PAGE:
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Tsai2014 - Cell cycle duration control by oscillatory Dynamics in Early Xenopus laevis Embryos

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Short description
Mathematical modelling of cell cycle at the very first cycles in Early Xenopus laevis Embryos
Format
SBML (L2V4)
Related Publication
  • Changes in oscillatory dynamics in the cell cycle of early Xenopus laevis embryos.
  • Tsai TY, Theriot JA, Ferrell JE Jr
  • PLoS biology , 2/ 2014 , Volume 12 , Issue 2 , pages: e1001788
  • Department of Chemical and Systems Biology, Stanford University School of Medicine, Stanford, California, United States of America ; Department of Biochemistry, Stanford University School of Medicine, Stanford, California, United States of America ; Howard Hughes Medical Institute, Stanford University School of Medicine, Stanford, California, United States of America.
  • During the early development of Xenopus laevis embryos, the first mitotic cell cycle is long (∼85 min) and the subsequent 11 cycles are short (∼30 min) and clock-like. Here we address the question of how the Cdk1 cell cycle oscillator changes between these two modes of operation. We found that the change can be attributed to an alteration in the balance between Wee1/Myt1 and Cdc25. The change in balance converts a circuit that acts like a positive-plus-negative feedback oscillator, with spikes of Cdk1 activation, to one that acts like a negative-feedback-only oscillator, with a shorter period and smoothly varying Cdk1 activity. Shortening the first cycle, by treating embryos with the Wee1A/Myt1 inhibitor PD0166285, resulted in a dramatic reduction in embryo viability, and restoring the length of the first cycle in inhibitor-treated embryos with low doses of cycloheximide partially rescued viability. Computations with an experimentally parameterized mathematical model show that modest changes in the Wee1/Cdc25 ratio can account for the observed qualitative changes in the cell cycle. The high ratio in the first cycle allows the period to be long and tunable, and decreasing the ratio in the subsequent cycles allows the oscillator to run at a maximal speed. Thus, the embryo rewires its feedback regulation to meet two different developmental requirements during early development.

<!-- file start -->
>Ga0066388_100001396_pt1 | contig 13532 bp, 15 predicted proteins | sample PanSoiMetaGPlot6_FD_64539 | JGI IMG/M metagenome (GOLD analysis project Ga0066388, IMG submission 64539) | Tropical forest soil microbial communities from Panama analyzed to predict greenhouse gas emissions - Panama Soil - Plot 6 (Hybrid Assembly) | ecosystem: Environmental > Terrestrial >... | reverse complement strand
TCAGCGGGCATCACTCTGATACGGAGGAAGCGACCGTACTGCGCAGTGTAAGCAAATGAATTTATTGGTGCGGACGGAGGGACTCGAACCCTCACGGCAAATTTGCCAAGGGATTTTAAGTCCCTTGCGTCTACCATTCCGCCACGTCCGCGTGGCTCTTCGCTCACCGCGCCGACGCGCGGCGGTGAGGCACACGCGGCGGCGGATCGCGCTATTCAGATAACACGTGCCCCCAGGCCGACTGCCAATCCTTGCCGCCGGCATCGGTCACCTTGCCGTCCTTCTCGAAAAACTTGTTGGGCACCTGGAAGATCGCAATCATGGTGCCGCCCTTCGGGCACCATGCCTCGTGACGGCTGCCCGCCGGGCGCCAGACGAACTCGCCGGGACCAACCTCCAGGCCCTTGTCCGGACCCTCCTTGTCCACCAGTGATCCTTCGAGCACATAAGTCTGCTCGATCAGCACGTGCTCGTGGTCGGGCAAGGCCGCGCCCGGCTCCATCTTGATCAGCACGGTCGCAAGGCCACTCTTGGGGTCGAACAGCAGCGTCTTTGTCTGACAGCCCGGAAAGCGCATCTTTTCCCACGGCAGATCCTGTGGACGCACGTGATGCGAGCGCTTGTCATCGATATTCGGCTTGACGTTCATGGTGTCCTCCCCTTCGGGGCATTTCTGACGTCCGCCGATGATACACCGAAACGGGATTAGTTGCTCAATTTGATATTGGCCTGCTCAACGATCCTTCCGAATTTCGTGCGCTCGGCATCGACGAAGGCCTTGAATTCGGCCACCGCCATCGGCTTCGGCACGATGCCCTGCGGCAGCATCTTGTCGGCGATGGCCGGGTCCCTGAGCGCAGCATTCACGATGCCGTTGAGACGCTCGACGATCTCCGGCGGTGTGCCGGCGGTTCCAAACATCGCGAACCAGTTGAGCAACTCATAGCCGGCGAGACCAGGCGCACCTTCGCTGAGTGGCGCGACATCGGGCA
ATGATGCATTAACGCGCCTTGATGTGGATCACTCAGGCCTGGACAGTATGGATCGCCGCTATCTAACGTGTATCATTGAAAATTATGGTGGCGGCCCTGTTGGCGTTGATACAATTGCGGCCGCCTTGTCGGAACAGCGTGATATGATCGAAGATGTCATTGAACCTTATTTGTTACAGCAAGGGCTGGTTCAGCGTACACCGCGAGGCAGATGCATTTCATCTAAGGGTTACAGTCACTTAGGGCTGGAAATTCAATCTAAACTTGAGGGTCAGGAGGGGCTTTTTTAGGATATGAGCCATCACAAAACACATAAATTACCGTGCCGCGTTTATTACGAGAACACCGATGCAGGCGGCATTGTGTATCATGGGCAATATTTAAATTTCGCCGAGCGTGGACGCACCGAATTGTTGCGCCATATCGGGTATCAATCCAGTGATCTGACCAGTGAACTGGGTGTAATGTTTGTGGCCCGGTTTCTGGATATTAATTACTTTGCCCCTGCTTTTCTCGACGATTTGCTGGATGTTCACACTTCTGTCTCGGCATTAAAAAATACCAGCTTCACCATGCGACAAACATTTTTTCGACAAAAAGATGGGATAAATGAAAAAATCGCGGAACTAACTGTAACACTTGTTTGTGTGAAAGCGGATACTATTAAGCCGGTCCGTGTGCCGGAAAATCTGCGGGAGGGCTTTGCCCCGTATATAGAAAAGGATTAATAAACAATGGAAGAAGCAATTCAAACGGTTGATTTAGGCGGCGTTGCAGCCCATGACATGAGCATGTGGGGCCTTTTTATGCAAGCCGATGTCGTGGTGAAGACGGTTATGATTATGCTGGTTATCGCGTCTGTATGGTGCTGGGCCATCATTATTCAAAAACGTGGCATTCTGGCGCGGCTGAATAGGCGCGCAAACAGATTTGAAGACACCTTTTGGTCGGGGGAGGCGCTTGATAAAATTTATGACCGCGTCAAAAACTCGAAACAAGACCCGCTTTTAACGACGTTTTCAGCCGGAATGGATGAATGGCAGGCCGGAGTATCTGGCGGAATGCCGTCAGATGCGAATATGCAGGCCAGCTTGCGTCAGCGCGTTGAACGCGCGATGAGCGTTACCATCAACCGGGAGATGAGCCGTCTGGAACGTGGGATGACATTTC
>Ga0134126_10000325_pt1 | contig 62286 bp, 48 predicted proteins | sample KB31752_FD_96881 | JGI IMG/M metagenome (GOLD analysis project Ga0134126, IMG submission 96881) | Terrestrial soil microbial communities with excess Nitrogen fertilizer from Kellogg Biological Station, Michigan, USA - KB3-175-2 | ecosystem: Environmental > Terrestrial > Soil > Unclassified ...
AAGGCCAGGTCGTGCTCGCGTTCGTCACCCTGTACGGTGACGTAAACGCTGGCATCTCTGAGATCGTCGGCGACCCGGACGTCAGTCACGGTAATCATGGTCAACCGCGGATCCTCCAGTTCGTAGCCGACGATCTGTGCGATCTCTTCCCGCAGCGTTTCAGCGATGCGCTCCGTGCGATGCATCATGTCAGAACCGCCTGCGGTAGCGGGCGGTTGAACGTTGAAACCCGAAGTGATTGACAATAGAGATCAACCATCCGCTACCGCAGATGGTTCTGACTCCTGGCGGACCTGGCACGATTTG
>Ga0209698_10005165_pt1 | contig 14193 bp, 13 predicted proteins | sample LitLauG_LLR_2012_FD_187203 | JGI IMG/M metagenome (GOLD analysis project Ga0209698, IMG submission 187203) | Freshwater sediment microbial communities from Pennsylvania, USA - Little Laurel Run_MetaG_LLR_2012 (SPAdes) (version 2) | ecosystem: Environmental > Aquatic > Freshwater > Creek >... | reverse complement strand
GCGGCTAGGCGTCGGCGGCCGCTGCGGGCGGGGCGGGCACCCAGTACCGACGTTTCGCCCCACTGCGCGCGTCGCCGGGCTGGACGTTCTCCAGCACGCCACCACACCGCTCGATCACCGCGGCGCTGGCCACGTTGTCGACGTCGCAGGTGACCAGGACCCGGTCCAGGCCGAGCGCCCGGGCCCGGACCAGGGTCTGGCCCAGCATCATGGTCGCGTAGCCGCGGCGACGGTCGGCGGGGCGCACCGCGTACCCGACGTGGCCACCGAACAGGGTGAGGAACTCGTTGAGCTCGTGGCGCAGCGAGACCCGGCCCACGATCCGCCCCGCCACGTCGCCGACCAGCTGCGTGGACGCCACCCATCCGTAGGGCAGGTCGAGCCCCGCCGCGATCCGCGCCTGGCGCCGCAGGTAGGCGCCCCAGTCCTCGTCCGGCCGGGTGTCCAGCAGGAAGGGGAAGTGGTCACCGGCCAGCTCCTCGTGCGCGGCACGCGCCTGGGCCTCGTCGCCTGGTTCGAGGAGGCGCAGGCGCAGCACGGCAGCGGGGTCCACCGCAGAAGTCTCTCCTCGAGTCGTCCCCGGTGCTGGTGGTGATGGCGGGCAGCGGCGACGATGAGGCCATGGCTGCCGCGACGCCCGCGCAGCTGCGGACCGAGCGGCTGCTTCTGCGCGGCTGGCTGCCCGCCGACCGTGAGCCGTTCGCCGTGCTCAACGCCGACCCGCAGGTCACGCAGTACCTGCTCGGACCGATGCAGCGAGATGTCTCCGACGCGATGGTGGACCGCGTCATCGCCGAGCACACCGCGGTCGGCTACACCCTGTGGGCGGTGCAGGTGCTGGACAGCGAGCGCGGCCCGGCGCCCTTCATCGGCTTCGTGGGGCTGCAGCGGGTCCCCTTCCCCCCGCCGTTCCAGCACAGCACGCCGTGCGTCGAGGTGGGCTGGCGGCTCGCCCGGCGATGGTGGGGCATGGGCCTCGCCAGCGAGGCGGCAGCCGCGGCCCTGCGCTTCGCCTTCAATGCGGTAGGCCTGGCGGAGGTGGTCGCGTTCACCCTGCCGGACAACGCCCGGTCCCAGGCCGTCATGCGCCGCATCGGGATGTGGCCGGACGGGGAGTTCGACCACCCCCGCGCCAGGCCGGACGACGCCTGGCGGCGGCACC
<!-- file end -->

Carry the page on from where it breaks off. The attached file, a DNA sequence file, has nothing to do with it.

Contributors
Matthieu MAIRE, Ashley Xavier

Metadata information

Curation status
Non-curated
Name Description Size Actions

Model files

tsai2014.xml SBML L2V4 representation of Tsai2014 - Cell cycle duration control by oscillatory Dynamics in Early Xenopus laevis Embryos 60.02 KB Preview | Download

Additional files

tsai2014.cps Copasi (4.23, build 184) file for reproducing figure 5F(iv) in the reference publication 98.10 KB Preview | Download
tsai2014.sedml SEDML file for reproducing figure 5F(iv) in the reference publication. 8.36 KB Preview | Download

  • Model originally submitted by : Matthieu MAIRE
  • Submitted: Sep 6, 2018 2:33:23 PM
  • Last Modified: Nov 7, 2018 3:23:47 PM
Revisions
  • Version: 5 public model Download this version
    • Submitted on: Nov 7, 2018 3:23:47 PM
    • Submitted by: Ashley Xavier
    • With comment: Automatically added model identifier BIOMD0000000719
  • Version: 2 public model Download this version
    • Submitted on: Sep 6, 2018 2:33:23 PM
    • Submitted by: Matthieu MAIRE
    • With comment: Edited model metadata online.
Curator's comment:
(added: 06 Sep 2018, 14:34:51, updated: 07 Nov 2018, 15:23:16)
Figure 5F of the reference publication has been reproduced using Copasi 4.24 (Build 196). The figures were generated in R 3.5.1.